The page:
Climate Finance At COP27: Q And A With Lead Pacific Coordinator Wayne King – World


11 November 2022, Sharm el-Sheikh, COP27 – Climate Finance is a priority issue for the Pacific Islands at the Twenty Seventh Conference of the Parties to the UN Framework Convention on Climate Change. At the end of the first week of the Climate Change negotiations, we touched base with the Pacific lead coordinator of this issue, Mr Wayne King. Wayne has a long history in the climate change negotiations, having attended the very first Conference of the Parties. We ask him how things are going so far.

Q: What are we, as a One Pacific, are asking for at these negotiations when it comes to climate finance?

A: Well there are really three main areas. Firstly, the key critical one for us is that we’ve now got on the agenda an issue around Loss and Damage funding arrangement so that was a hard one. It has taken 30 years to get us this far, that’s been a hard fought battle in that sense in the negotiations. We are now poised to negotiate the Loss and Damage funding arrangement which is more talk but its on the agenda so that’s good. The second one is the pledging and the commitment by our developed country partners to double the Adaptation Finance available – what we need to understand better is how do we measure that commitment and that’s one of the debates we are having here. The final, third one is making sure our partners live up to the pledges and commitments they made around the hundred-billion-dollar goal to help developing countries to implement the Paris Agreement.

Those are the three main Pacific asks.

Q: We have made progress on the first one, now the Loss and Damage funding arrangement discussions are now on the agenda, how are the negotiations for the other two areas going on day three?

A: We now have the Loss and Damage funding arrangement on the agenda and we are now right in the middle of discussions on the other two Pacific priority asks when it comes to climate finance. It looks likely they will come under a heading called long term finance and once its there, once everyone agrees, we can start to find ways to ensure we track that progress. The tracking is critical because when a country pledges money, we want to see the honouring of that pledge and that’s been the debate in all of these rooms at the moment. Sure, people have said something and made commitments, even the very large countries – they pledge that they want to give finance but it hasn’t arrived so we really want to push them to honour those commitments. Once they do commit, we want to track that progress.

Q: It seems unfair that commit to a 100-billion-dollar fund to be achieved by 2021, yet we haven’t achieved it and the goal post keeps moving – how do we work around that?

A: It’s really difficult because as I said with Loss and Damage its’ taken pretty much thirty years to come this far. We don’t envision this with the other areas, but you have got to do it in two ways, one is the technical negotiations and those are officials like us guys who are setting up the decisions but if we don’t find consensus because we are in a UN system which is based around consensus then it goes into the political arena. It is there that our decision makers, our leaders, will be the ones that will start to make those decisions and that will take place in the second week.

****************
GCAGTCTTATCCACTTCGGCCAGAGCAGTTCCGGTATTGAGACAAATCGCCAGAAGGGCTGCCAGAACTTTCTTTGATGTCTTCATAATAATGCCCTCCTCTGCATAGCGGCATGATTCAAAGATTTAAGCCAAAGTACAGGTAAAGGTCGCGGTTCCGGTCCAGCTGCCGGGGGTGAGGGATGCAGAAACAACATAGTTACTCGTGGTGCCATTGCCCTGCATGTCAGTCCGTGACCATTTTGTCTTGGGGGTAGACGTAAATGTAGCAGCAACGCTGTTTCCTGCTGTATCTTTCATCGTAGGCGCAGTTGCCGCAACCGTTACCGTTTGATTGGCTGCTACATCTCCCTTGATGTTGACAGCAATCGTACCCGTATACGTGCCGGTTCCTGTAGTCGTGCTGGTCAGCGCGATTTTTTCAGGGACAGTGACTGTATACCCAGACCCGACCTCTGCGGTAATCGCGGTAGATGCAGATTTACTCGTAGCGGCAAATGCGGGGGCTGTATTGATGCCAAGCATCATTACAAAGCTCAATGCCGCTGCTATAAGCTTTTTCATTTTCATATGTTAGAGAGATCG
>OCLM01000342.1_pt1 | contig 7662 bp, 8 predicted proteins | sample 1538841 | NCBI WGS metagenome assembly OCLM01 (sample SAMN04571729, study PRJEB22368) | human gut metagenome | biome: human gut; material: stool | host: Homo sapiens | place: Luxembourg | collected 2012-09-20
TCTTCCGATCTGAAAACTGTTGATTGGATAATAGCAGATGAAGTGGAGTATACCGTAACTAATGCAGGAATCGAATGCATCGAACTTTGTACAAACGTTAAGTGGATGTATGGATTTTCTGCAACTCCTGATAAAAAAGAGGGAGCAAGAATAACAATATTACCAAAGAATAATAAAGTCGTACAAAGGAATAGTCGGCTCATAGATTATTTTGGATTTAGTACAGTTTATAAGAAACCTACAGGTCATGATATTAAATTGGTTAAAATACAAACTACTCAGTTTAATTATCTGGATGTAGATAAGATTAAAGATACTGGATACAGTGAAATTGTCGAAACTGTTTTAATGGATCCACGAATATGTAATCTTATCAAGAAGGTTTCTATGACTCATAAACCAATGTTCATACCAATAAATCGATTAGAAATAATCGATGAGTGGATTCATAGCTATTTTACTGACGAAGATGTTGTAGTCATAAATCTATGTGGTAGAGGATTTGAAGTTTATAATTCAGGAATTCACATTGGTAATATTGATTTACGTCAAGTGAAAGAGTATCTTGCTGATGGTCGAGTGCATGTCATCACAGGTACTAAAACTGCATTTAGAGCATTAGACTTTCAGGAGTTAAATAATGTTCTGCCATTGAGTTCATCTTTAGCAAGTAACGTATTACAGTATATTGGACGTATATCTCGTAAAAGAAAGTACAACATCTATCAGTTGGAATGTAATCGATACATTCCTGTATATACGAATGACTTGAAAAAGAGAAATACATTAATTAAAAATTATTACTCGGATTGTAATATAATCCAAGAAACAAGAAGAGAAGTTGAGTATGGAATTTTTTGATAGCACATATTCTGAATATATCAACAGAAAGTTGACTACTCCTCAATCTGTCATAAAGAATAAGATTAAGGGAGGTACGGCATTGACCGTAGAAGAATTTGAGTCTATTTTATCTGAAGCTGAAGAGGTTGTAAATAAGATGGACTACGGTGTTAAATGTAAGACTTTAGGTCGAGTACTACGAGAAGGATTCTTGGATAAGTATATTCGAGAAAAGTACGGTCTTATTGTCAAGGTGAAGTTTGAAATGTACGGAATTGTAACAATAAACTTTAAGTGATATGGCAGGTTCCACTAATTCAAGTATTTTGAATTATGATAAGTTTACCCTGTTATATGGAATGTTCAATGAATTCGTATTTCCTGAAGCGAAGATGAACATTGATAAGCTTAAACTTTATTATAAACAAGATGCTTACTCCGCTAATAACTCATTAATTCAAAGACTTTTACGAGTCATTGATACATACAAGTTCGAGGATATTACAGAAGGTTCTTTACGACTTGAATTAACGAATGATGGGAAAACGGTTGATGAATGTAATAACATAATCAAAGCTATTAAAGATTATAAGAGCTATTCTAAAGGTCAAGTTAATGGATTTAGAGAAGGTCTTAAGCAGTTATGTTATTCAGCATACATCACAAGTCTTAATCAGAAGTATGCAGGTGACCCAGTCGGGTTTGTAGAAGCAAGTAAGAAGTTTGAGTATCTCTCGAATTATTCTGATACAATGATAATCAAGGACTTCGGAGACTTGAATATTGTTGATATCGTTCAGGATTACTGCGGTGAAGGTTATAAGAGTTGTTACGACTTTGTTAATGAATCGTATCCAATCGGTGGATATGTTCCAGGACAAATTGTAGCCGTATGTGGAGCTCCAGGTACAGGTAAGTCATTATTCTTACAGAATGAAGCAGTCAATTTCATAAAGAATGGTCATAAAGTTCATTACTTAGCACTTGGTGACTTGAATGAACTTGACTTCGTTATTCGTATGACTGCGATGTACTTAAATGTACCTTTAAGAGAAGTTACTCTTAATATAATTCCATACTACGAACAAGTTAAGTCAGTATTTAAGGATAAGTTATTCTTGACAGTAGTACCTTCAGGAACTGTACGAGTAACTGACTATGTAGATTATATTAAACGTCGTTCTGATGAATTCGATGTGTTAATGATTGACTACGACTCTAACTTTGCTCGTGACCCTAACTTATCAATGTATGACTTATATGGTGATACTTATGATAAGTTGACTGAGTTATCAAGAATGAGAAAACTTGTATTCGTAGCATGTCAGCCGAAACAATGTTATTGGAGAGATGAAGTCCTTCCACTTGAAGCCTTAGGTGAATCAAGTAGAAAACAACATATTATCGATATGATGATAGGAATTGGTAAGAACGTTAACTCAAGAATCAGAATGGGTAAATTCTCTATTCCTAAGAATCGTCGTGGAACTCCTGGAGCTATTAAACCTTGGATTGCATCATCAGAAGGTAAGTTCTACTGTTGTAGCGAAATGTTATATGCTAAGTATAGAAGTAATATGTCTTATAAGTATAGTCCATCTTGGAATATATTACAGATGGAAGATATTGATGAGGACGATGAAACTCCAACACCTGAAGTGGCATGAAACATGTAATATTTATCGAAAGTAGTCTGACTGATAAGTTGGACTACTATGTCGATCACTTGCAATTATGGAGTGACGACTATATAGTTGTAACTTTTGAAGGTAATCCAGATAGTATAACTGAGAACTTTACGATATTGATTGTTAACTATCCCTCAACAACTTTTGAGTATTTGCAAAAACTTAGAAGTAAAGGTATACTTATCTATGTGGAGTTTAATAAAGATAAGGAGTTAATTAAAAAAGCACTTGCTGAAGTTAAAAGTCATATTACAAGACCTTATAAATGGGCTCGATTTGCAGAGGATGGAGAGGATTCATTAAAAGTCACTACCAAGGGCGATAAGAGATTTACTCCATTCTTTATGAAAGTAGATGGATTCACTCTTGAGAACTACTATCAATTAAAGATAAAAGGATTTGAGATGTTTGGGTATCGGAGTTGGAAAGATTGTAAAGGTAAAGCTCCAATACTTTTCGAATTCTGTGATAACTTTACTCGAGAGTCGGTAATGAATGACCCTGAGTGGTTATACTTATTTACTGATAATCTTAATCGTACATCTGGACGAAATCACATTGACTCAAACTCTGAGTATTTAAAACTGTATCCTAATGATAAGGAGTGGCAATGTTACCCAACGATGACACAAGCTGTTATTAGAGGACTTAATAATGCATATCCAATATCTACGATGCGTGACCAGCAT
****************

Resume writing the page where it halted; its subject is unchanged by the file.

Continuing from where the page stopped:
Q: How do these talks here, all the work that is happening here, translate to being felt by those in our Pacific Island homes that are already feeling the impacts of climate change?

A:. I think that is the reality, there are two things this process doesn’t do, its not all inclusive so people don’t understand or are aware of what we are trying to do in this process. It’s very politicised, its regionalised, you have groups of countries together and it doesn’t facilitate an outcome as easy. Now for our communities back home we want to deliver some results to them and these results will come in the form of proposals on finance but the key thing for them is that we should be listening to what they are saying so even though this is a top down process from here, it should be a bottom up approach from them and if we don’t do that well no one will able to get anything out of it.

Q: You attended COP1, did you ever envision that the negotiations would be how they are now, and they are growing and growing?

A: If you think back to those days, it was so simple. Today finance has got like, nine streams, that everyone has to follow, and they are all critical, so its morphed or evolved into this huge process which I don’t think there is any control of, we just have to keep going on it. A lot of people have questions and it’s about trying to benefit our countries and if we can’t do that by looking at how we link the top down with the bottom up then I think this is just going drag out forever.

Q.: We’re now at the end of the first week – you have a lot of long nights ahead!

That is just an inevitable way this process goes, and I told the newbies on our team that this is not a 100-metre sprint, you have got to pace yourselves for two and a half weeks, the stress on your body – this is not a healthy environment, it’s totally benign to your body and you behave in ways that you never would at home. You’ve really just got to slow down, keep your focus and just pace yourself.

The 27th Conference of the Parties to the UN Framework Convention on Climate Change (UNFCCC COP27) is being held in Sharm el-Sheikh, Egypt from 6 to 18 November 2022.

It is being attended by Pacific leaders and their delegations, who are advocating for their survival. The Secretariat of the Pacific Regional Environment Programme (SPREP) is lead of the One CROP, working together to provide support to Pacific Islands.

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